Prediction #2: China’s Gross Domestic Product (GDP) will grow faster than it did in 2012, ending several years of a declining growth rate.
After increasing from 9.1 percent in the post crisis year of 2009 to 10.4 percent in 2010, China’s GDP growth rate declined to 9.3 percent in 2011 and fell to 7.8 percent in 2012. “Will the decline in China’s growth rate continue in 2013?” was one of the most frequently asked questions on my travels through the United States at the end of last year. Persuaded by widespread opinion that China’s economy had bottomed in the 2012 third quarter, I predicted that 2013 would be the year in which China would resume the growth in its growth rate. I felt quite comfortable making this prediction because I was in good company.
Lu Zhongyuan, Deputy Director of the Development Research Center under the State Council, said that there is “no doubt” that China’s economy will grow by more than 8 percent in 2013. Likewise, the World Bank predicted that China’s economy will grow by 8.4 percent, and Andy Rothman, China Macro Strategist for CLSA, said that 8 plus percent growth is “on the horizon” for the coming year.
I was wrong.
According to the Xinhua News Agency, an end of the year State Council report to China’s legislature said that the expected 7.6 percent growth in GDP in 2013 would mark the third straight annual drop in China’s expansion rate. Xu Shaoshi, Minister in charge of the National Development and Reform Commission, told the legislators that: “We cannot deny a downward pressure on economic growth.” The State Council document listed among the looming challenges a worsening in pollution and social conflicts. Xu said further that the nation’s traditional growth pattern is challenged by rising labor and environmental costs.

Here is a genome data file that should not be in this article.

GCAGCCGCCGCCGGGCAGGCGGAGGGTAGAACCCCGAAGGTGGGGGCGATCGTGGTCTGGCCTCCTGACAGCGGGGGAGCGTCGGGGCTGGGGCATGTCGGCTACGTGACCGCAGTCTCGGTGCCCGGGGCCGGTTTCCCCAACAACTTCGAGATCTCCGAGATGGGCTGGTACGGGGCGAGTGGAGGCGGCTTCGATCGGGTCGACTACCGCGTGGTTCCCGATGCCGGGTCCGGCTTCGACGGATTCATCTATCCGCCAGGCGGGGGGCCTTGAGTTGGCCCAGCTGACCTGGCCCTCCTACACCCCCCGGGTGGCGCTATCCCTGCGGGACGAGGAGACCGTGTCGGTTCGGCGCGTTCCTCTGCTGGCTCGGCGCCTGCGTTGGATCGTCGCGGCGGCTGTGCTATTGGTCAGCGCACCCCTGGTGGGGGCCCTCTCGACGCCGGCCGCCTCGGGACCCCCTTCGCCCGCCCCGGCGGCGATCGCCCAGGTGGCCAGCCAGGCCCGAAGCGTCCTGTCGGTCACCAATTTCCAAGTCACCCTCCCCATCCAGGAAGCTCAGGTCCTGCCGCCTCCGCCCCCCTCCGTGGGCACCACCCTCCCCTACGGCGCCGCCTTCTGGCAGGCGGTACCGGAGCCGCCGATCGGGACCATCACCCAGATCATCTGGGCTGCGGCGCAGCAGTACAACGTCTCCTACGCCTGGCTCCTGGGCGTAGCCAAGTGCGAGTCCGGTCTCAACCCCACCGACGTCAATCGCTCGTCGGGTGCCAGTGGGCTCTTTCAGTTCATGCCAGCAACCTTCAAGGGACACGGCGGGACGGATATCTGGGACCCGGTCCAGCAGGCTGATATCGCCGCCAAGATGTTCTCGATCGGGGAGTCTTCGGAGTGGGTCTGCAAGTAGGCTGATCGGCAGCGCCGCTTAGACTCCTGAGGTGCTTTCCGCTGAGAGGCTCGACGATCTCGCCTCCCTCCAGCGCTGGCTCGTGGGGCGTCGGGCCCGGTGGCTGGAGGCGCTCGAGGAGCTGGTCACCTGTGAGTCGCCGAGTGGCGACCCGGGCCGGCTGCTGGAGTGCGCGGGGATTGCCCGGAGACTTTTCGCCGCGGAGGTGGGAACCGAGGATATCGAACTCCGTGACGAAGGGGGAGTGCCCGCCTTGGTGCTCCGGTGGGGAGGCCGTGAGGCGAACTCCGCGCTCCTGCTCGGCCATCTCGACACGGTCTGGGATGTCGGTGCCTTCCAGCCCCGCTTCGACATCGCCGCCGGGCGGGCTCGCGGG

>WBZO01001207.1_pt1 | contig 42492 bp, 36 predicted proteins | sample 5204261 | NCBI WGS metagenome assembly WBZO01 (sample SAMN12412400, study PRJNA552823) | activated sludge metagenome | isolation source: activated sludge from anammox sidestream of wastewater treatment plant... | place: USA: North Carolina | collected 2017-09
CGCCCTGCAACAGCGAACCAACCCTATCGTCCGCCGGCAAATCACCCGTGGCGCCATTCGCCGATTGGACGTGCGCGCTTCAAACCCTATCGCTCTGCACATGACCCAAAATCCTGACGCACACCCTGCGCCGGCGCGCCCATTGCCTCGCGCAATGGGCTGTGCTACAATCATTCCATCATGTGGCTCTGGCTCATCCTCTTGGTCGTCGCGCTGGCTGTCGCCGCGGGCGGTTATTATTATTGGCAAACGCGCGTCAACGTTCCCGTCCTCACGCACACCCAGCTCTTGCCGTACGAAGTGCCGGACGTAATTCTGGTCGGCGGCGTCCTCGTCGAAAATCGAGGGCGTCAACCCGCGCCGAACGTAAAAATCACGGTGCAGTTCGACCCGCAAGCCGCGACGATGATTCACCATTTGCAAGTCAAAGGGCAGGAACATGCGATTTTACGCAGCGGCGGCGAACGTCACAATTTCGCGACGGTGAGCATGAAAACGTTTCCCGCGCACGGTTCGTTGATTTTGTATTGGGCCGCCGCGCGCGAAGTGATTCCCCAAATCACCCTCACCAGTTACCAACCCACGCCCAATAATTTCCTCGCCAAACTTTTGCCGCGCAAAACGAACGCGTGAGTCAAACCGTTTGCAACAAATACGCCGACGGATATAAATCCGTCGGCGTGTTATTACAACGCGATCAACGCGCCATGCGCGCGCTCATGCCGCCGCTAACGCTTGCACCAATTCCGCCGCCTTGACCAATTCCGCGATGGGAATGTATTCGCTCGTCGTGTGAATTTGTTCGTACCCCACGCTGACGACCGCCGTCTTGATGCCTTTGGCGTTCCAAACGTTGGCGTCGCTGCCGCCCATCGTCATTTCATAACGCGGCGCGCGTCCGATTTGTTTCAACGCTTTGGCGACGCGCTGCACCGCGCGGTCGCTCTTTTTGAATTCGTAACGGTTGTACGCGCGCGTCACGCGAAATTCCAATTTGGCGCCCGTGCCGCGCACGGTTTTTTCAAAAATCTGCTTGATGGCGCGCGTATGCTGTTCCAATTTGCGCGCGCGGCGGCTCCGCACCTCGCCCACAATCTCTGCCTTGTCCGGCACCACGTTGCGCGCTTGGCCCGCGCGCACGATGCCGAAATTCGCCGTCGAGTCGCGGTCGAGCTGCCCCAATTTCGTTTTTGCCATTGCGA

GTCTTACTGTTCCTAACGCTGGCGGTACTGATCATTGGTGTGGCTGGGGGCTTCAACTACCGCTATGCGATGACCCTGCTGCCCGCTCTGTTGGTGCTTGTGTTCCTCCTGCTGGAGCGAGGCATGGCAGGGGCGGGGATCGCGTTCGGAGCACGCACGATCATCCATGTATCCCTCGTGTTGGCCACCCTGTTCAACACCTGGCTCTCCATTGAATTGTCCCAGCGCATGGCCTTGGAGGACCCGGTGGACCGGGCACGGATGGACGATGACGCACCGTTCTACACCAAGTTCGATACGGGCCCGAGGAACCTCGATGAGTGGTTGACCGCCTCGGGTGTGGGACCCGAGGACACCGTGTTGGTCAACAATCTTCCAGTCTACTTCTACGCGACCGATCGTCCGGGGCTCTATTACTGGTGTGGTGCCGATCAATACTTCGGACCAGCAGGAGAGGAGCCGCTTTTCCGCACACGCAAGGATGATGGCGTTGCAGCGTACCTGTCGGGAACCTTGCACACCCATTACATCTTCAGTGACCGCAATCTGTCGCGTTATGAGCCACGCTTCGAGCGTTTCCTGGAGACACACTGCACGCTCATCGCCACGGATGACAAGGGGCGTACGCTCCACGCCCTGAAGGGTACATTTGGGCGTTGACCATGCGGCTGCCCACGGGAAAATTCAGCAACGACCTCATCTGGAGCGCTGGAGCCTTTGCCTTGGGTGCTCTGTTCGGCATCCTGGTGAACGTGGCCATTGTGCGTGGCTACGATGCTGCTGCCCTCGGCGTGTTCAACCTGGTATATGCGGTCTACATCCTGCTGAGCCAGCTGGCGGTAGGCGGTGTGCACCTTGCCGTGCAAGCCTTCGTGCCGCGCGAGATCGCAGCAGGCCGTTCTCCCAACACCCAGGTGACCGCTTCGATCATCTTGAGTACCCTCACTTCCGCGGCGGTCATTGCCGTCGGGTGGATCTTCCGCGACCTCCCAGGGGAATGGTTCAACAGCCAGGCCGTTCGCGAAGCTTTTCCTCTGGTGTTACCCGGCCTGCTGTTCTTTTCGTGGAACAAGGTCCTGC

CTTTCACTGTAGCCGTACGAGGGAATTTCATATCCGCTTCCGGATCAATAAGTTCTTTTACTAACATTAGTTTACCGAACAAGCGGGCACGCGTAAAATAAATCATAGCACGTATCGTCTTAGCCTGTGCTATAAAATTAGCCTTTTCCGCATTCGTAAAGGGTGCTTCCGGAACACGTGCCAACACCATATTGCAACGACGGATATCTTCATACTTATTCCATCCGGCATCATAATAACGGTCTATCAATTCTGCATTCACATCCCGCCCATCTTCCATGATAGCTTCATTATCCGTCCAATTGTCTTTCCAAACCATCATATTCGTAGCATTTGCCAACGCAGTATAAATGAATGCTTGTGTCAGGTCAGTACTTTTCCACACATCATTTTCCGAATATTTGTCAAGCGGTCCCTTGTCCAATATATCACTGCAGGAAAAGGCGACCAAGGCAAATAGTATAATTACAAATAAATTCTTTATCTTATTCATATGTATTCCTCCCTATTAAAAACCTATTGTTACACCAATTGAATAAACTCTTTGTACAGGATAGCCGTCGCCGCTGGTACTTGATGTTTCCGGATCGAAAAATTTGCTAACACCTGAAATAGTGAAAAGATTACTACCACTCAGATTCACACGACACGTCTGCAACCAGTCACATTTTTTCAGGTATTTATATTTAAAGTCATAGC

My prediction was unequivocal, leaving me little wiggle room to claim at least partial credit. I’ll have to take a zero on this one.
Prediction #3: The Shanghai Stock Exchange Composite Index (SSE) will register a double digit increase in 2013, rewarding investors for their patience.
At the beginning of the year, 2013 looked so promising as far as China’s stock market. Many believed that the country’s economy had bottomed (see “Prediction #2” above), and then the SSE came alive in December, gaining almost 16 percent during the month to finish the year at 2269.
Unfortunately, I was wrong again. After reaching 2434 on February 6, its high for the year, the rally fizzled and the SSE has been on a downward trend ever since, closing the year at 2116.